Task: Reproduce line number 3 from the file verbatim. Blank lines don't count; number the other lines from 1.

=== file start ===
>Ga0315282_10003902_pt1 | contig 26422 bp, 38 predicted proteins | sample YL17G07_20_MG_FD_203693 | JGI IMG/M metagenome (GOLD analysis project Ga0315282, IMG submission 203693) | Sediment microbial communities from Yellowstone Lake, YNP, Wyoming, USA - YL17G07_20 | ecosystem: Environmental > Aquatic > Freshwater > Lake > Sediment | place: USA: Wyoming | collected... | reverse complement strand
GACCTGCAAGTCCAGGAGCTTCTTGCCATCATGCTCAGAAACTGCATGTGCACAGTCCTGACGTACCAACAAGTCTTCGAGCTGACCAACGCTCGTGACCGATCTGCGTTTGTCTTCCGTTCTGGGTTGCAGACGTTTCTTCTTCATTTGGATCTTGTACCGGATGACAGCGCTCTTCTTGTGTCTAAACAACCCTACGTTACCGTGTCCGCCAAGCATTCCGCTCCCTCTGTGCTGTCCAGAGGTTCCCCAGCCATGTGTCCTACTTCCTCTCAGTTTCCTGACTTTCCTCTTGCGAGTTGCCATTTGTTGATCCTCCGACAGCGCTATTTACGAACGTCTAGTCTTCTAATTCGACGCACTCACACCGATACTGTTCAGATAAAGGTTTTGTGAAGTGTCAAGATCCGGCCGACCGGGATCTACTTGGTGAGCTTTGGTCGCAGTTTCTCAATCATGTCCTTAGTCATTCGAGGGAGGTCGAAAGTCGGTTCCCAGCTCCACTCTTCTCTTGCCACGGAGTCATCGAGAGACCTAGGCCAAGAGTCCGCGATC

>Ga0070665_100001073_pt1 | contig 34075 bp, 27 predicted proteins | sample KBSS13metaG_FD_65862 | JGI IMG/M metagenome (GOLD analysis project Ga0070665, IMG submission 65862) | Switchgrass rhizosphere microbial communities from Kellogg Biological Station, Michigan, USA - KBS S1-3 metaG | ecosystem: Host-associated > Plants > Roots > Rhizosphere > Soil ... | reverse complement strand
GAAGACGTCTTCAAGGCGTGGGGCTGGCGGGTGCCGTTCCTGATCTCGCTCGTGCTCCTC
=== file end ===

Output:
>Ga0070665_100001073_pt1 | contig 34075 bp, 27 predicted proteins | sample KBSS13metaG_FD_65862 | JGI IMG/M metagenome (GOLD analysis project Ga0070665, IMG submission 65862) | Switchgrass rhizosphere microbial communities from Kellogg Biological Station, Michigan, USA - KBS S1-3 metaG | ecosystem: Host-associated > Plants > Roots > Rhizosphere > Soil ... | reverse complement strand